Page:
Sign up here: https://bit.ly/3/JRo2ru
Registration is mandatory. A link to the program will be generated automatically after registration.

OWU Sponsoring Organization/Office: The Ross Art Museum; The Office of Accessibility Services; The Ohio Wesleyan Diversity, Equity and Inclusion Council; and the Office of the Chief Diversity Officer.
Contact: Erin Fletcher at [email protected]

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News, weather, sports on all platforms

With family in Ukraine, the last 3 days have been hell for the UIC PhD. RaisedIt’s hard to imagine what it feels like to watch your country in absolute turmoil from thousands of miles away, but Hanna Deiqkun is experiencing exactly that. She spoke with CBS 2’s Sabrina Franza.

The scene on the ground in war-torn UkraineKiev is besieged, but the Russian ground assault has met with fierce resistance from Ukrainian forces – and not just around the capital, but also in other parts of the country. Reporting by CBS News’ Charlie D’Agata.

Kane County Sheriff’s Office Introduces New K9 Officer, AmicaThe Kane County Sheriff’s Department stopped by GreenFields, the senior community in the western suburbs of Geneva, on Saturday to introduce their new K9 officer.

Chicago Ray Records set to close permanently on SundayIt was a fast and furious vinyl search at Chicago Ray Records in Rogers Park on Saturday.

First weather alert in Chicago: finally a little warmerCBS 2 meteorologist Robb Ellis has your first-alert weather forecast at 10 p.m. for Saturday, February 26, 2022.

An organization raises awareness of the disappearance of black and brown womenThis past weekend of Black History Month, a local group has drawn attention to the growing number of missing and murdered women in black and brown communities.

Annual 16th Ward Luncheon Honors Local Military VeteransAldus. Stephanie Coleman hosted the 16th Ward’s annual Valentine’s Day Appreciation Luncheon on Saturday, with a tribute to military veterans and local seniors.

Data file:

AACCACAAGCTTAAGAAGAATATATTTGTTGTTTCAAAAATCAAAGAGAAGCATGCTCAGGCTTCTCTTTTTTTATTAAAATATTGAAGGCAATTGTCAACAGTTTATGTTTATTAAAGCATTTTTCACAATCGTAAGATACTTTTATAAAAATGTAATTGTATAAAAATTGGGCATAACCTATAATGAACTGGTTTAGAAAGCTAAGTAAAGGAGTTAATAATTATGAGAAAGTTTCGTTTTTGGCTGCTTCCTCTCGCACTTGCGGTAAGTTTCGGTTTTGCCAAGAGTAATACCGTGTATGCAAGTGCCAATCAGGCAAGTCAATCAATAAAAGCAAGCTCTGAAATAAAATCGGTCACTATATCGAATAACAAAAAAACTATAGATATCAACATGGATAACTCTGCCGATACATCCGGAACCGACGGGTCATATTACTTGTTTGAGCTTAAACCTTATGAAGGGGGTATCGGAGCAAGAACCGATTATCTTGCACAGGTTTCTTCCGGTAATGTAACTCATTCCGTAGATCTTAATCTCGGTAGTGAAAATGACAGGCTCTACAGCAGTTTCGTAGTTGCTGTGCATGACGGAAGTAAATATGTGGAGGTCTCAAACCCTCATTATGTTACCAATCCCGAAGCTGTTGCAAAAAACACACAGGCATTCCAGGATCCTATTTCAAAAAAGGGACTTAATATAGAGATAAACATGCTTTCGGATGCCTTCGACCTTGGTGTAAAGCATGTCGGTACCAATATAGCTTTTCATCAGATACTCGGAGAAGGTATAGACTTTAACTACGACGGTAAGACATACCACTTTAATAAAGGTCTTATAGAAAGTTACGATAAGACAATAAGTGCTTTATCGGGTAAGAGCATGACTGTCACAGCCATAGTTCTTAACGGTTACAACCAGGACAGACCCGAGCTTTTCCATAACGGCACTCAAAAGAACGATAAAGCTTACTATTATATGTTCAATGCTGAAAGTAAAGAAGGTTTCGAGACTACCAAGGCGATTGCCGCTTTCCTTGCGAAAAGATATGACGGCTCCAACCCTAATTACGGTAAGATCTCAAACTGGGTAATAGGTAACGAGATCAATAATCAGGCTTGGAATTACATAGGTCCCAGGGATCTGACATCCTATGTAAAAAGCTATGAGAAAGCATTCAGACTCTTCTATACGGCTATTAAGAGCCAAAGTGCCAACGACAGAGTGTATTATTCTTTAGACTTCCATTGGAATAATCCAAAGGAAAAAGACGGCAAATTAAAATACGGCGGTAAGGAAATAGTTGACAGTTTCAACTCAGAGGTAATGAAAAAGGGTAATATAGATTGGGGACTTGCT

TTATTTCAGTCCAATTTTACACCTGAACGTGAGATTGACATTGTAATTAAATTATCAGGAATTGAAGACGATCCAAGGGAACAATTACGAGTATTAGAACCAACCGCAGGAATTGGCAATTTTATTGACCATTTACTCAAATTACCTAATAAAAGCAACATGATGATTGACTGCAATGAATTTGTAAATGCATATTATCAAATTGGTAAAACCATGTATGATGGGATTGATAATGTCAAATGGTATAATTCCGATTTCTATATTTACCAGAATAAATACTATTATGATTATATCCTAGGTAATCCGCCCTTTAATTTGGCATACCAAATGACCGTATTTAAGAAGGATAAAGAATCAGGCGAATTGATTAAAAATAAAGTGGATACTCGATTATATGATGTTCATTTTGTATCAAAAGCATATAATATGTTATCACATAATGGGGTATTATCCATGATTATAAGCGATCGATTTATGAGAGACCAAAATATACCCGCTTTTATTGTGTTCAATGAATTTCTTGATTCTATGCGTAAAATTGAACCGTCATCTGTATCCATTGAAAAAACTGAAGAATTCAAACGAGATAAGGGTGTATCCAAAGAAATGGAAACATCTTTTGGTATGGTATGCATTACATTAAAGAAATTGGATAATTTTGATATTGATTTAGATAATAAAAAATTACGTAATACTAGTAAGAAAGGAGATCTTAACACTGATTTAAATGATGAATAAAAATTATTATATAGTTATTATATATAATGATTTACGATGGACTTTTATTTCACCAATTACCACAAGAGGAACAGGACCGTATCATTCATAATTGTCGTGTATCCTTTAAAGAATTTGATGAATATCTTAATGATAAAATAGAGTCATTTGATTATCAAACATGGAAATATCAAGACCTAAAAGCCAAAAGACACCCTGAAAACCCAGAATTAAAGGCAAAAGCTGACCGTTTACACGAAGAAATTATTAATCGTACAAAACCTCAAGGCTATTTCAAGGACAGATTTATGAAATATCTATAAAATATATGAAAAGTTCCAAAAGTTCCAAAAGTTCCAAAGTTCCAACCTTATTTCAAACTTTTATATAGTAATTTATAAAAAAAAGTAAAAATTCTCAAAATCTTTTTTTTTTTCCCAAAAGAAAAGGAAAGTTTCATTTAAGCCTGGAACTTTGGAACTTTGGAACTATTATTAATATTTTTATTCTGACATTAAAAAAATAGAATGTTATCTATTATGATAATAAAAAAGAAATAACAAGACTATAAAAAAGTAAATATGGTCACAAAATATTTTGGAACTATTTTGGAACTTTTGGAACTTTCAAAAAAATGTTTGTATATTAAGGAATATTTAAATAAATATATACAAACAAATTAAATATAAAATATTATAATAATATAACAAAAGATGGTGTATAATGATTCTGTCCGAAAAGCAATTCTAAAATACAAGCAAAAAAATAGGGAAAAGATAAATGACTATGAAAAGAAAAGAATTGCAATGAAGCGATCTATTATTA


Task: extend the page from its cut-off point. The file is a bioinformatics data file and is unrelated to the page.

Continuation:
Street signs honor slain CFD Lt. Dwain WilliamsRetired Chicago Fire Lt. Dwain Williams was murdered in an attempted carjacking in late 2020, and on Saturday he was memorialized with an honorary street name.

Man crashes after being shot in WoodlawnA man was left in critical condition after being shot in Woodlawn and then crashing his sport utility vehicle on Saturday morning.

Unmarked police SUV crashes into car in LawndaleSome Chicago police officers were recovering late Saturday after an accident in Lawndale.

A man stabs another during an argument outside Marina CityTwo men stabbed each other during a fight outside Marina City in broad daylight on Saturday.

2 children and their mother saved from a fire in EnglewoodA fire broke out at a house in Englewood on Saturday night and firefighters were seen rushing children out of the house to safety.

UIC PhD Student fears for her family living on the frontline in UkraineAs the war in Ukraine unfolds in what may seem like a world apart to some, it hits close for a PhD student in Chicago. Reporting by CBS 2’s Sabrina Franza.

US and European allies impose sanctions as Russian troops advance towards KievUS and European allies targeted Russia on Saturday, striking with unprecedented new sanctions to punish the Kremlin for invading Ukraine. Meanwhile, Russian troops bombard Ukrainian cities with heavy artillery and close in on the capital Kiev.

Chicago’s first weather warning: clear skies and warming weatherCBS 2 meteorologist Robb Ellis has your first-alert weather forecast at 5 p.m. for Saturday, February 26, 2022.